“It’s hard to clean around the tiny parts underneath.” – What tiny parts ? Mine has a platter and ring with support rollers that come out for easy cleaning.

    “You can’t put an unbalanced load in there.” – Never had a problem.

    “Worst of all, the coffee cup you put in to reheat appears not where you left it, with the handle invariably oriented in the most awkward position.” – HaHaHa ! Maybe you should do a study on the odds of the handle pointing in the correct direction or create a 4 handled coffee cup or how about waiting for the cup handle to face the right direction and… Oh I don’t know…. Hitting the Stop button ???

    1. The turntable is supposed to be designed to leave the contents in the same position at the end of the cycle as when they went in. Of course wear, etc, or stopping before the cycle is programmed to end could result in the turntable stopping in a random position.

      1. This would only work for even minutes and assumes perfect operation of what are on average very cheap components. Even if that is the intent it rarely comes out. Not that it matters.

  4. In the world where you try to extract every watt of usefulness, microwave are very bad at it. At best, their efficiency is close to 50% (but the low end microwave oven only reach 30%). That’s so poor it would be completely dismissed compared to any other cooking mean. Even a dumb kettle reach 90% of efficiency to heat water molecules.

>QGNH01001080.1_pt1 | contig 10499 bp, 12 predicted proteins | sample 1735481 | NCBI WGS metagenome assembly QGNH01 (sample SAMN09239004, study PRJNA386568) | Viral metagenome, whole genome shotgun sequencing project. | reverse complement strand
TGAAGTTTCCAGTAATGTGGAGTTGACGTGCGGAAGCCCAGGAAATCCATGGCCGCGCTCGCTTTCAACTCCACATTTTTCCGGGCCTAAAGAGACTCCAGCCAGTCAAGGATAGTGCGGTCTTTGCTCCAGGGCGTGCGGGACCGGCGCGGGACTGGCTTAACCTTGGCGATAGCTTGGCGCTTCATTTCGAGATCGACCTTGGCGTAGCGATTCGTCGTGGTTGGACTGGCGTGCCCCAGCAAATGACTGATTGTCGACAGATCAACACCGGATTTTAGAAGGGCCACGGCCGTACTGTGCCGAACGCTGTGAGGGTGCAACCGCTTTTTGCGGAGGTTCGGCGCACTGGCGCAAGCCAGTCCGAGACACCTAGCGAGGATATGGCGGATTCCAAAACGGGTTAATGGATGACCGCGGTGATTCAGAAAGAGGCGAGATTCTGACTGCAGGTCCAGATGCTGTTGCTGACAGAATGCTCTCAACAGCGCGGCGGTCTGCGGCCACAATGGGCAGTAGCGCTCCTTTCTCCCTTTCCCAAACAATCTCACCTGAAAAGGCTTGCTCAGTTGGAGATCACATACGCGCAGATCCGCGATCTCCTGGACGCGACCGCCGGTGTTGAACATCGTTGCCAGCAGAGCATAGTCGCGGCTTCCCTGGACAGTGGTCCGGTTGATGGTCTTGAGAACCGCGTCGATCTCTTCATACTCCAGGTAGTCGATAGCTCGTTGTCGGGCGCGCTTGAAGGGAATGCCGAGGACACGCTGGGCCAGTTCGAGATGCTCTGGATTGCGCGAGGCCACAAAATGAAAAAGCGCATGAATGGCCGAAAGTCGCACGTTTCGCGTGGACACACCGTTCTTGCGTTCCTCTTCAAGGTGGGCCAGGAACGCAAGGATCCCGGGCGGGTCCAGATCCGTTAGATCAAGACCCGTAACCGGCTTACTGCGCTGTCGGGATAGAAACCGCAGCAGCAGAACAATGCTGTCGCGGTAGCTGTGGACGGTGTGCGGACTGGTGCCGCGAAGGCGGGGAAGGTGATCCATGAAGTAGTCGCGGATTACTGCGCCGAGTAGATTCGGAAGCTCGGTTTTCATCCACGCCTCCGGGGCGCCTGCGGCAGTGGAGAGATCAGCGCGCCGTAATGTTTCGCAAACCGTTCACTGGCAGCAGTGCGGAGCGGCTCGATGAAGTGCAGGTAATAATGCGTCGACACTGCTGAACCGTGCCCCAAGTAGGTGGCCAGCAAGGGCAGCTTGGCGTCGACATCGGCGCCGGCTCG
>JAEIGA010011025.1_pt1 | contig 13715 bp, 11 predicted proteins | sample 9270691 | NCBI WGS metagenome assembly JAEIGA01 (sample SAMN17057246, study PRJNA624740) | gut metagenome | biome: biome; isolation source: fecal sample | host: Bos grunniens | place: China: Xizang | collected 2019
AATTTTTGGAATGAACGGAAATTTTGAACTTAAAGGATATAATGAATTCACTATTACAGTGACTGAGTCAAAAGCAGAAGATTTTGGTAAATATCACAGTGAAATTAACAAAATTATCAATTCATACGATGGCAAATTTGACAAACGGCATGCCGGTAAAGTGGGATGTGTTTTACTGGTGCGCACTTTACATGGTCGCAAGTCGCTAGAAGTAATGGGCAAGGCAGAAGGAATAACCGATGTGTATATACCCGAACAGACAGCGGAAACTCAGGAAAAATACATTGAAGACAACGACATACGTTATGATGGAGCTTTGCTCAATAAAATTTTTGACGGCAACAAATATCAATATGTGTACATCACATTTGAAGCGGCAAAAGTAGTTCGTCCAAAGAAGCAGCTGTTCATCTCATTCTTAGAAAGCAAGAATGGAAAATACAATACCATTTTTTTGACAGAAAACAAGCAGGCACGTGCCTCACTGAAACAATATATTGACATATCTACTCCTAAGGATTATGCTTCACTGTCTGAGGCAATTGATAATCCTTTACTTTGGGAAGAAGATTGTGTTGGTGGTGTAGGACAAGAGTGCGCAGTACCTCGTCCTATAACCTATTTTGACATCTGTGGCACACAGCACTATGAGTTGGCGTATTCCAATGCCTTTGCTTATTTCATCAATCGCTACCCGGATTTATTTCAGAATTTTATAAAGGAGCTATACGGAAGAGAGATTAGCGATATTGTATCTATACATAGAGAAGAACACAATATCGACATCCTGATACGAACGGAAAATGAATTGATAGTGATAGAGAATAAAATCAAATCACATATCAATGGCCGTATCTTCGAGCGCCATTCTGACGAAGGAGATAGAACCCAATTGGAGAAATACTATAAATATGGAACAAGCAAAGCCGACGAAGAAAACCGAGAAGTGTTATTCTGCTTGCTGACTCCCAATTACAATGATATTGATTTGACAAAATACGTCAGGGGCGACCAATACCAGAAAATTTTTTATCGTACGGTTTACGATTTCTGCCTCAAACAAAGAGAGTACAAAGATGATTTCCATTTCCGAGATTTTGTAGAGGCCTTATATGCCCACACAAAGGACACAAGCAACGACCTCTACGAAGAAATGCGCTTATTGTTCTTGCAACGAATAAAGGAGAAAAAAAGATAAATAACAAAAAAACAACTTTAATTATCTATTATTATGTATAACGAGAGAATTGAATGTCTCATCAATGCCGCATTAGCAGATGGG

The only reason MW are so used is because they don’t require long pre-heat time and are easy to clean.

    There is a company using semiconductors to throw kW of MW energy via usual RF technology (instead of the dumb magnetron). They use beam forming to avoid hot spot, a PID to ensure that the energy isn’t wasted on unwanted area, etc… At least, they could raise the efficiency to 65% or so.

    The companies are hubersuhner, goji, midea…

    1. I would never waste my time making baked potatoes in a conventional oven if a microwave oven was available and never try to cook a pizza in a microwave oven if a pizza oven was available. Horses for courses and all that and, for the small amount of time a microwave oven is used, a magnetron is a good solution.

    2. Microwaves also penetrate the food so that cooking is faster. Infrared heat in a conventional oven is absorbed mostly at the surface and must be reradiated to food’s interior. True, a microwave oven isn’t a paragon of efficiency, but it cooks most foods faster than a conventional oven.

    3. Except, when you use a microwave most of the energy that turns into a microwave photon gets absorbed by the food instead of the walls. An oven, a toaster, etc all heat up a bunch of other mass that isn’t food. The lack of preheat time is a massive savings in the real world, and just because percentage efficiency looks low doesn’t really matter.

      An electric kettle can be insulated and pure water holds a lot more heat than thin metal, so it’s one of the best options – not a typical example. Even then if it runs too long, the steam carries a lot of energy away. An oven? Those throw off massive amounts of heat into the house, which means if you’re using air conditioning with a COP of 3 to 4, your efficiency might already be down to 75% with a completely perfect oven. That said, you’ve got to eat, so use what makes sense for what you’re cooking.

    4. I don’t think this is correct. If only 30% of the energy was going into the food, that microwave would be acting as a space heater. Your 1000W microwave would be putting out 700W of heat. Here’s a thought experiment. Many people have their microwave inside a cupboard. If the microwave was only putting 300W into the food, that cupboard would be getting very hot very fast. This doesn’t happen.